My wife used to make us late for EVERYTHING, usually by an hour. I tell her to be ready by 4 and she would barely make it out the door by 5. So I started telling her an hour earlier, and it worked like a charm. Still does!

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Okay, so you can't fire him. You're nice people, and that's good. So:

 

He'll change when he wants to change, and he's not going to want to change just because you want him to want to change. The main thing is, DON'T WAIT FOR HIM. Start gigs and practices at the starting time and end at ending time. Don't return to the songs the drummer missed.

 

The more you help him be bad, the more he'll be bad.

 

I ushered for Canned Heat once, and Alan Wilson, who sang "Going Up the Country" and "On the Road Again," arrived about half an hour into the show.

 

When Wilson walked on stage, the whole band shamed him. "Oh, look! Look who decided to join us tonight! What an honor! Hey, everyone, this is Alan. He's late! Everyone say hello to Alan! Hey, how about giving Alan a big hand? Maybe he'd like to tell everyone why he's late. So glad you could join us, Alan, how much do think you're gettingt paid tonight, Alan, was she worth it, Alan?..." and so on.

 

He died several deaths. Then (and this is just as important): They stopped shaming him and let him sing something. It was forgotten as quickly as it was dealt with. So the audience got a laugh, Alan got schooled, and the show went on.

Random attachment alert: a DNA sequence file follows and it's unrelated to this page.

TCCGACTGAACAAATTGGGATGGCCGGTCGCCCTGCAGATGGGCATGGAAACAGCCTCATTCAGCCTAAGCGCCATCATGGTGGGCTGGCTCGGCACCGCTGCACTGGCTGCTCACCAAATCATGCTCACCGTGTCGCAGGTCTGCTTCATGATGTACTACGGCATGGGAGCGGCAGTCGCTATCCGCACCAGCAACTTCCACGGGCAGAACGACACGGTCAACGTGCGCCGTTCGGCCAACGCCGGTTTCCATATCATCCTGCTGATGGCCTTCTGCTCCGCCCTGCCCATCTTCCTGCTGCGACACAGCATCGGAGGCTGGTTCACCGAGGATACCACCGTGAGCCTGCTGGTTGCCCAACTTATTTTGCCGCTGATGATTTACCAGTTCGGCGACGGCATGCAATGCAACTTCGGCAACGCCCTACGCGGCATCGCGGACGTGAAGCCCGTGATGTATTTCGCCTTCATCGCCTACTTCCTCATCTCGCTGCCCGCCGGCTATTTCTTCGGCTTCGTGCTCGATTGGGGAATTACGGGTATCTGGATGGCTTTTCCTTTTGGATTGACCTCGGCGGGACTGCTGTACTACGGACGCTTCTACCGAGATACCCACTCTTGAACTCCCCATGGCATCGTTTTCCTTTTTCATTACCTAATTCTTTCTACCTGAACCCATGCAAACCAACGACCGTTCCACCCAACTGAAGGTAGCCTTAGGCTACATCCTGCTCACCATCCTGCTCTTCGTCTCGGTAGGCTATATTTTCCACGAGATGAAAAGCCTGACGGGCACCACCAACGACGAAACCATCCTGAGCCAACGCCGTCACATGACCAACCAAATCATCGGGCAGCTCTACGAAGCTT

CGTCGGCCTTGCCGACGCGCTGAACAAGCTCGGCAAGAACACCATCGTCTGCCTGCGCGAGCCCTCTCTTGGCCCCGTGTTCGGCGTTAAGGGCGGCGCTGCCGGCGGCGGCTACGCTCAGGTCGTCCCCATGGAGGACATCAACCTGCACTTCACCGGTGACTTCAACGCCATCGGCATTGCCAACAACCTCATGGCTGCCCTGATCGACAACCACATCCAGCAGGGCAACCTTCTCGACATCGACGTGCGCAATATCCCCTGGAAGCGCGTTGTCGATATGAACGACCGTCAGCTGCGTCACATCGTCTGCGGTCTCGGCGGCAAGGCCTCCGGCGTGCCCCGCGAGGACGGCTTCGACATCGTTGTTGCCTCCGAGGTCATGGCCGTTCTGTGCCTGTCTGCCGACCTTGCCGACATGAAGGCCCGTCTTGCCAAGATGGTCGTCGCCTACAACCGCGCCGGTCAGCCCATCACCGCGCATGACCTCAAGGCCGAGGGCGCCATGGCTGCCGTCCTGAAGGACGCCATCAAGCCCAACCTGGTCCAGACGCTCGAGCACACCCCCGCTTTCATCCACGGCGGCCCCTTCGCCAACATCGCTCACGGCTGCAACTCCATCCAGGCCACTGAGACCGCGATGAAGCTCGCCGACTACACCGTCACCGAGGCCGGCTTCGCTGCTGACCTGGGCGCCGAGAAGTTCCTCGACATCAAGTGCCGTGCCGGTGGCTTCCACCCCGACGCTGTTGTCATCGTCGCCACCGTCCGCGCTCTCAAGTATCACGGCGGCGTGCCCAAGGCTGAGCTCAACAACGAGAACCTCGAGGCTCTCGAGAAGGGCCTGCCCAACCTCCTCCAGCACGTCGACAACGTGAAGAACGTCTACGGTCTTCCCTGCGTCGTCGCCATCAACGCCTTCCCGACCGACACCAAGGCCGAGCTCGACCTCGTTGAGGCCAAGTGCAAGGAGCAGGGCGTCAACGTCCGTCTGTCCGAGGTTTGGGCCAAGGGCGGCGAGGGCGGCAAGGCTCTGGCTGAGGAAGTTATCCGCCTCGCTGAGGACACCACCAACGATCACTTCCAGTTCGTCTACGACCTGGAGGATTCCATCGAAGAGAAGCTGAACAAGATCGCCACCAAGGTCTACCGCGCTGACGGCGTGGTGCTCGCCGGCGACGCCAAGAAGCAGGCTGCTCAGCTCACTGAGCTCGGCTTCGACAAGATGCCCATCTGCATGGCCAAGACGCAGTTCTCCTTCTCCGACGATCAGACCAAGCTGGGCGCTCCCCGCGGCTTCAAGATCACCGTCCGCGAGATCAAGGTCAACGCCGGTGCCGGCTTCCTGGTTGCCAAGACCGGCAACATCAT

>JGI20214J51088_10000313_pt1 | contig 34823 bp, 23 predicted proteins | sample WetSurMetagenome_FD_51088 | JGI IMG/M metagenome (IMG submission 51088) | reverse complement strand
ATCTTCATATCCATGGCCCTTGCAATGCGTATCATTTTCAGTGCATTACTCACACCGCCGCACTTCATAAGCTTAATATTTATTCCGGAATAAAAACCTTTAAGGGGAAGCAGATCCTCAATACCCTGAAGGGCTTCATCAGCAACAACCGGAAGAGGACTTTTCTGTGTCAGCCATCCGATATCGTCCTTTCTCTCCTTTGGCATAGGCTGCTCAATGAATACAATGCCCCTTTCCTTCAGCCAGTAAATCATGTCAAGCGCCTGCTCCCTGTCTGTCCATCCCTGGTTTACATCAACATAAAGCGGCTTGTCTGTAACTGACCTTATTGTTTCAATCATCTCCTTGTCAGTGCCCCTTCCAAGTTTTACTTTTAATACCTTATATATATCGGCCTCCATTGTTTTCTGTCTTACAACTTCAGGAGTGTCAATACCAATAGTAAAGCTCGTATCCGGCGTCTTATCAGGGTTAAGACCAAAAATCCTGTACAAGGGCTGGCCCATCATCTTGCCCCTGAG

I have no idea whether that cured the guy, but the rest of the band sure got off on it. And here's the important thing: IT WAS A GREAT SHOW - both before and after Alan showed up.

 

I was in a band with a drummer who was late (once) to a gig. We just start playing at the appointed time. I wish you could have seen him set up while the rest of the band was going full tilt. Hilarious. If you throw yourselves into your music, folks will get into it. The poor guy was a wreck. Couldn't believe we'd started without our sacred drummer.

 

So keep in mind:

 

1. It might be hard to believe, but if you all know your parts, you'll get by without the drummer. Or singer or bassist or lead guitar or anyone. Count in the songs yourself.

 

2. People HATE being shamed in public. Alan squirmed like a cat getting medicine.

 

3. If you do it well, it you won't have to do it often.

 

Del

www.thefullertons.net

( •)—:::

 

PS - Bonus tracks:

https://www.youtube.com/watch?v=QexO...=RDHf0Dm-OaTNk

 

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Options:

 

1.) Tell him everything is 30-60 minutes earlier than it really is.

2.) Make him accountable and pay him a percentage less - he's working less than his band mates and (presumably) making the same $$$

3.) He's in charge of more stuff after the show and is there later as a result (if he can't be on time, he can afford to stay late and wrap extra cables/ clean the venue)

 

But yeah, musicians will do what they can get away with.

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Guitar Slim, advice is easy to give and hard to do. That said: COMMUNICATE! Even if ya hate to do it..say what you're feeling..he probably has things to say that you should hear,and consider. Don't react after ya hear them.---------------------------wait a fewdays..consider the whole smear and then work on the behaviour. Realize you might have to fire him. ALWAYS keep in mind..a good firing produces substantial attention in the other team members!